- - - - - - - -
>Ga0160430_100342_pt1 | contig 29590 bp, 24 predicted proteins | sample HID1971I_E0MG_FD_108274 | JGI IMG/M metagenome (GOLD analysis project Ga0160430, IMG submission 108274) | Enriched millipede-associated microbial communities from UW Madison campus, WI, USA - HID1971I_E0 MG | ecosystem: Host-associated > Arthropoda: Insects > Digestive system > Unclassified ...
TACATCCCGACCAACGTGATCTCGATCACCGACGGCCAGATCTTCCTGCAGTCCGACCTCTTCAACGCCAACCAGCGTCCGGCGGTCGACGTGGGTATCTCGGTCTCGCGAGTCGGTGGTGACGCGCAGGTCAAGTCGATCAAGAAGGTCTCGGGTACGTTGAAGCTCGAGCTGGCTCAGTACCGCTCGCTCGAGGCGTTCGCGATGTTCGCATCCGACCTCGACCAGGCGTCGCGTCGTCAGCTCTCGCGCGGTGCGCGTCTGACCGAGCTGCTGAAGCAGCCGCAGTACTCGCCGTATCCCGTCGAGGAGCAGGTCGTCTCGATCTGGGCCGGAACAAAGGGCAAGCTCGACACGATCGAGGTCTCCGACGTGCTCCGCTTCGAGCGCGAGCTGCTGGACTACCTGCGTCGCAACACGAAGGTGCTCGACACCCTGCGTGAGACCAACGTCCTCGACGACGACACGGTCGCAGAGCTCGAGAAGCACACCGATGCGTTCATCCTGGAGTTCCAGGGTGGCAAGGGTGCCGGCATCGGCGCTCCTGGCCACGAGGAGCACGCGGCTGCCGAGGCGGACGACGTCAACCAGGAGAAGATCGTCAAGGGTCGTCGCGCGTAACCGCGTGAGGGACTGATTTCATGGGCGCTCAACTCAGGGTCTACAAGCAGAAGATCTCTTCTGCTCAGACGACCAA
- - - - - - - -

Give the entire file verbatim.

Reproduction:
>Ga0160430_100342_pt1 | contig 29590 bp, 24 predicted proteins | sample HID1971I_E0MG_FD_108274 | JGI IMG/M metagenome (GOLD analysis project Ga0160430, IMG submission 108274) | Enriched millipede-associated microbial communities from UW Madison campus, WI, USA - HID1971I_E0 MG | ecosystem: Host-associated > Arthropoda: Insects > Digestive system > Unclassified ...
TACATCCCGACCAACGTGATCTCGATCACCGACGGCCAGATCTTCCTGCAGTCCGACCTCTTCAACGCCAACCAGCGTCCGGCGGTCGACGTGGGTATCTCGGTCTCGCGAGTCGGTGGTGACGCGCAGGTCAAGTCGATCAAGAAGGTCTCGGGTACGTTGAAGCTCGAGCTGGCTCAGTACCGCTCGCTCGAGGCGTTCGCGATGTTCGCATCCGACCTCGACCAGGCGTCGCGTCGTCAGCTCTCGCGCGGTGCGCGTCTGACCGAGCTGCTGAAGCAGCCGCAGTACTCGCCGTATCCCGTCGAGGAGCAGGTCGTCTCGATCTGGGCCGGAACAAAGGGCAAGCTCGACACGATCGAGGTCTCCGACGTGCTCCGCTTCGAGCGCGAGCTGCTGGACTACCTGCGTCGCAACACGAAGGTGCTCGACACCCTGCGTGAGACCAACGTCCTCGACGACGACACGGTCGCAGAGCTCGAGAAGCACACCGATGCGTTCATCCTGGAGTTCCAGGGTGGCAAGGGTGCCGGCATCGGCGCTCCTGGCCACGAGGAGCACGCGGCTGCCGAGGCGGACGACGTCAACCAGGAGAAGATCGTCAAGGGTCGTCGCGCGTAACCGCGTGAGGGACTGATTTCATGGGCGCTCAACTCAGGGTCTACAAGCAGAAGATCTCTTCTGCTCAGACGACCAA